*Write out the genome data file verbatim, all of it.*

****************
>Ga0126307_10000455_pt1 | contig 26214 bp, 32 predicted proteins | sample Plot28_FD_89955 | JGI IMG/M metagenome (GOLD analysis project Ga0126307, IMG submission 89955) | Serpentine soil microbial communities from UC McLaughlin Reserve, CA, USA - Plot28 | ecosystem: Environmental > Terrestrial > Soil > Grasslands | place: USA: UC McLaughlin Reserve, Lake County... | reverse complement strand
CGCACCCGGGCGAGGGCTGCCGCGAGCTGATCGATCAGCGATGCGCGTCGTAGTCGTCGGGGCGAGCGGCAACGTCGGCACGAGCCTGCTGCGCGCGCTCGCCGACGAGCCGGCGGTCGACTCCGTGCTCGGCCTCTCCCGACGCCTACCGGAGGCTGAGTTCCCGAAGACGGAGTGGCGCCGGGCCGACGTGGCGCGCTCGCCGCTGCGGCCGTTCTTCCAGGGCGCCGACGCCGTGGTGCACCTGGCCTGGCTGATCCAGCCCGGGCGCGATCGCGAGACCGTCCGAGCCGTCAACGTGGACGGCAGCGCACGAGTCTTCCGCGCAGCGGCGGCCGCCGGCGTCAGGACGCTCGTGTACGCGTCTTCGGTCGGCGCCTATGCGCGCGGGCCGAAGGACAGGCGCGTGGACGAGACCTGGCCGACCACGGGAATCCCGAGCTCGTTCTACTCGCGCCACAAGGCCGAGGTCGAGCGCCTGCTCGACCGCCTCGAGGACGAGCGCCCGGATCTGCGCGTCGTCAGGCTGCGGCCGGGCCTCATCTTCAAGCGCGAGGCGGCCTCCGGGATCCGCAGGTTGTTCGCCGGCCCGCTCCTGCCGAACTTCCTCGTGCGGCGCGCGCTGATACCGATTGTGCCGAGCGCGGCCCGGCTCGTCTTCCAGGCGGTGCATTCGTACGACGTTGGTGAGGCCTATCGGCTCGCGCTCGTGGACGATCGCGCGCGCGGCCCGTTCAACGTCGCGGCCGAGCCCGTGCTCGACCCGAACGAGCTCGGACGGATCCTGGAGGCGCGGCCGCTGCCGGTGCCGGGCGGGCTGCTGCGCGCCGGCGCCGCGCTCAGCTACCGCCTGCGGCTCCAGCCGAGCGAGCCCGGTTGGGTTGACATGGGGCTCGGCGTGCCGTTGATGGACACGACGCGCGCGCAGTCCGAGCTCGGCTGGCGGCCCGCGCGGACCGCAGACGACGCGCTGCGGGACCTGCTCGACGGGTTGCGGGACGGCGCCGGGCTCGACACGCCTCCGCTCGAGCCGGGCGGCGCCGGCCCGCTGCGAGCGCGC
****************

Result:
>Ga0126307_10000455_pt1 | contig 26214 bp, 32 predicted proteins | sample Plot28_FD_89955 | JGI IMG/M metagenome (GOLD analysis project Ga0126307, IMG submission 89955) | Serpentine soil microbial communities from UC McLaughlin Reserve, CA, USA - Plot28 | ecosystem: Environmental > Terrestrial > Soil > Grasslands | place: USA: UC McLaughlin Reserve, Lake County... | reverse complement strand
CGCACCCGGGCGAGGGCTGCCGCGAGCTGATCGATCAGCGATGCGCGTCGTAGTCGTCGGGGCGAGCGGCAACGTCGGCACGAGCCTGCTGCGCGCGCTCGCCGACGAGCCGGCGGTCGACTCCGTGCTCGGCCTCTCCCGACGCCTACCGGAGGCTGAGTTCCCGAAGACGGAGTGGCGCCGGGCCGACGTGGCGCGCTCGCCGCTGCGGCCGTTCTTCCAGGGCGCCGACGCCGTGGTGCACCTGGCCTGGCTGATCCAGCCCGGGCGCGATCGCGAGACCGTCCGAGCCGTCAACGTGGACGGCAGCGCACGAGTCTTCCGCGCAGCGGCGGCCGCCGGCGTCAGGACGCTCGTGTACGCGTCTTCGGTCGGCGCCTATGCGCGCGGGCCGAAGGACAGGCGCGTGGACGAGACCTGGCCGACCACGGGAATCCCGAGCTCGTTCTACTCGCGCCACAAGGCCGAGGTCGAGCGCCTGCTCGACCGCCTCGAGGACGAGCGCCCGGATCTGCGCGTCGTCAGGCTGCGGCCGGGCCTCATCTTCAAGCGCGAGGCGGCCTCCGGGATCCGCAGGTTGTTCGCCGGCCCGCTCCTGCCGAACTTCCTCGTGCGGCGCGCGCTGATACCGATTGTGCCGAGCGCGGCCCGGCTCGTCTTCCAGGCGGTGCATTCGTACGACGTTGGTGAGGCCTATCGGCTCGCGCTCGTGGACGATCGCGCGCGCGGCCCGTTCAACGTCGCGGCCGAGCCCGTGCTCGACCCGAACGAGCTCGGACGGATCCTGGAGGCGCGGCCGCTGCCGGTGCCGGGCGGGCTGCTGCGCGCCGGCGCCGCGCTCAGCTACCGCCTGCGGCTCCAGCCGAGCGAGCCCGGTTGGGTTGACATGGGGCTCGGCGTGCCGTTGATGGACACGACGCGCGCGCAGTCCGAGCTCGGCTGGCGGCCCGCGCGGACCGCAGACGACGCGCTGCGGGACCTGCTCGACGGGTTGCGGGACGGCGCCGGGCTCGACACGCCTCCGCTCGAGCCGGGCGGCGCCGGCCCGCTGCGAGCGCGC